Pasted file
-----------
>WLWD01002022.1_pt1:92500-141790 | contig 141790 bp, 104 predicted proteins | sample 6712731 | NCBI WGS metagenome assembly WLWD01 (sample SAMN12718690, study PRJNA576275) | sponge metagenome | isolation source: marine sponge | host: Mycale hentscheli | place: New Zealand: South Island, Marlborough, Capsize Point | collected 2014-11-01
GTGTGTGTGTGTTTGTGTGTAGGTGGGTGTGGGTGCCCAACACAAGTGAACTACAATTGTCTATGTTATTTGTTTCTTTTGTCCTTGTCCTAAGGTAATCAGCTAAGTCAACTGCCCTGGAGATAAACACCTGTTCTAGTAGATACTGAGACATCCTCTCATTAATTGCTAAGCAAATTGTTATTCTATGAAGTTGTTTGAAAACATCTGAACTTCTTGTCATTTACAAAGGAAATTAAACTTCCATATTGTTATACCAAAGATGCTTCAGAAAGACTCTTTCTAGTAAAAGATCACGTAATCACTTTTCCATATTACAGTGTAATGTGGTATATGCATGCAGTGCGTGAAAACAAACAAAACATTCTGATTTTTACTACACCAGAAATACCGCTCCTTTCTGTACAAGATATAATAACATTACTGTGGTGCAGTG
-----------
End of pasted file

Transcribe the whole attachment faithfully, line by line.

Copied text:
>WLWD01002022.1_pt1:92500-141790 | contig 141790 bp, 104 predicted proteins | sample 6712731 | NCBI WGS metagenome assembly WLWD01 (sample SAMN12718690, study PRJNA576275) | sponge metagenome | isolation source: marine sponge | host: Mycale hentscheli | place: New Zealand: South Island, Marlborough, Capsize Point | collected 2014-11-01
GTGTGTGTGTGTTTGTGTGTAGGTGGGTGTGGGTGCCCAACACAAGTGAACTACAATTGTCTATGTTATTTGTTTCTTTTGTCCTTGTCCTAAGGTAATCAGCTAAGTCAACTGCCCTGGAGATAAACACCTGTTCTAGTAGATACTGAGACATCCTCTCATTAATTGCTAAGCAAATTGTTATTCTATGAAGTTGTTTGAAAACATCTGAACTTCTTGTCATTTACAAAGGAAATTAAACTTCCATATTGTTATACCAAAGATGCTTCAGAAAGACTCTTTCTAGTAAAAGATCACGTAATCACTTTTCCATATTACAGTGTAATGTGGTATATGCATGCAGTGCGTGAAAACAAACAAAACATTCTGATTTTTACTACACCAGAAATACCGCTCCTTTCTGTACAAGATATAATAACATTACTGTGGTGCAGTG